US Food and Drug Administration
The Food and Drug Administration (FDA) is requesting information on the past use of N-acetyl-L-cysteine (NAC) in products marketed as dietary supplements.
Earlier this year, the FDA received two citizen petitions asking the agency to reconsider its position on the use of NAC as a dietary supplement. In June 2021, the Council for Responsible Nutrition (CRN) asked the FDA to reverse the agency’s position that NAC-containing products cannot be dietary supplements. In August 2021, the Natural Products Association (NPA) asked the FDA to either determine that NAC is not excluded from the definition of a dietary supplement or, in the alternative, initiate rulemaking to make NAC a lawful dietary supplement under the Federal Food, Drug, and Cosmetic Act.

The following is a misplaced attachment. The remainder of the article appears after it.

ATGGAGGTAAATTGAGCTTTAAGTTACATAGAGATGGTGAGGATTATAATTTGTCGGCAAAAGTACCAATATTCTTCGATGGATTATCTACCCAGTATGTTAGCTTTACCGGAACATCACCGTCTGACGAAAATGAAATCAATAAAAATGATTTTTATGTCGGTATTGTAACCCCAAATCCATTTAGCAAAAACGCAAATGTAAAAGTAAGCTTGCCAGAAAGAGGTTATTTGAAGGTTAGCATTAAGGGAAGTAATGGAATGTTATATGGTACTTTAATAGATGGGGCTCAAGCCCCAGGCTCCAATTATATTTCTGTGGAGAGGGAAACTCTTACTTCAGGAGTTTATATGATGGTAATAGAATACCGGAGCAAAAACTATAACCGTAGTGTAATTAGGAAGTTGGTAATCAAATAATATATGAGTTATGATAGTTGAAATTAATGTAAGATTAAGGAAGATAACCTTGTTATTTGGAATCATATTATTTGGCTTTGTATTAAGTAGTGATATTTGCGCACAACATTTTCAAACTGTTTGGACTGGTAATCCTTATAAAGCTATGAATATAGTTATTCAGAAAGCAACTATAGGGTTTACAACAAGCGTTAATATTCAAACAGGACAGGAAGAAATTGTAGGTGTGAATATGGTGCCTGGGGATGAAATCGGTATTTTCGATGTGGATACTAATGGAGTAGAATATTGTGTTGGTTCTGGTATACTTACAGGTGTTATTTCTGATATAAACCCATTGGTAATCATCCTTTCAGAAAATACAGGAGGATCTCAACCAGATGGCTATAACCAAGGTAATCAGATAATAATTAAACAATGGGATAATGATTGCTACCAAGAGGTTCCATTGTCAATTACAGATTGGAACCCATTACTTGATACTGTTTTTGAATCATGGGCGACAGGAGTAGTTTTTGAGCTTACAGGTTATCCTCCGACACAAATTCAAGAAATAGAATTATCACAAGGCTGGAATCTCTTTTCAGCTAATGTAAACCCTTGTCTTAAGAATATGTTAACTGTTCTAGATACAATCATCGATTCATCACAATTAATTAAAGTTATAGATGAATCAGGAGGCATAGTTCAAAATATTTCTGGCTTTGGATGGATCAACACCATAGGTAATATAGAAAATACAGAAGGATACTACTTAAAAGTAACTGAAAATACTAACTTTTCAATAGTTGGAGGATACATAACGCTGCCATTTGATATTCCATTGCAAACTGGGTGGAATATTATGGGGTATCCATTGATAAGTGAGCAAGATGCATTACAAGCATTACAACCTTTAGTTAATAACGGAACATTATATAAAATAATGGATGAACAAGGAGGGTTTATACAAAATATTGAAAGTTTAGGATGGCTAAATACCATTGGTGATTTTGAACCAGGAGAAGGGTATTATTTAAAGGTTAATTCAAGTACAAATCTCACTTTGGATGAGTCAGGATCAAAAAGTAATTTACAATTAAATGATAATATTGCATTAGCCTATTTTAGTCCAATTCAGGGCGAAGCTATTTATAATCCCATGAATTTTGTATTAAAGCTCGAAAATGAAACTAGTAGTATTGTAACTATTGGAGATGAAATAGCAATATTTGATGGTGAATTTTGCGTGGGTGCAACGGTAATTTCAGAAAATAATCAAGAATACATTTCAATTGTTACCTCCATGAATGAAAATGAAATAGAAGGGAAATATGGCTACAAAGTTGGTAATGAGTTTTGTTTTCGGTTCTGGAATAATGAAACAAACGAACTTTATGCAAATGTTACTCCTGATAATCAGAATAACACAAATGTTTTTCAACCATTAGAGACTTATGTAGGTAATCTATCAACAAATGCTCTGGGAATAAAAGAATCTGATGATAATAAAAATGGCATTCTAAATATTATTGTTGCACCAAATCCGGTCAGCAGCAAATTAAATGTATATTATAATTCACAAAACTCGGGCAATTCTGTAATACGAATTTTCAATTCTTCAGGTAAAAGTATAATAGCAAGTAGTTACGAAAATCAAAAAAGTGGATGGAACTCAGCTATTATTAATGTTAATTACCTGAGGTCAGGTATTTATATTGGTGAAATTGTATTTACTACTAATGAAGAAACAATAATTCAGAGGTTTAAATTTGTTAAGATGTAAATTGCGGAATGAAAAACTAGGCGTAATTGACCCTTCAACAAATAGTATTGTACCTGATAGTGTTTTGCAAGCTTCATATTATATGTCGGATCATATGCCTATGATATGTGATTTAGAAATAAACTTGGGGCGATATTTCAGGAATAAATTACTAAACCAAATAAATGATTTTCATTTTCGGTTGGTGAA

Today, the FDA issued tentative responses to both citizen petitions, requesting additional information from the petitioners and interested parties and noting that the agency needs additional time to carefully and thoroughly review the complex questions posed in these petitions.
To help the agency respond to the petitions, the FDA is interested in receiving data and information on the earliest date that NAC was marketed as a dietary supplement or as a food, the safe use of NAC in products marketed as a dietary supplement, and any safety concerns. If applicable, the FDA will use the information submitted to the public docket and other applicable information to determine if rulemaking to make NAC lawful as a dietary supplement is appropriate.
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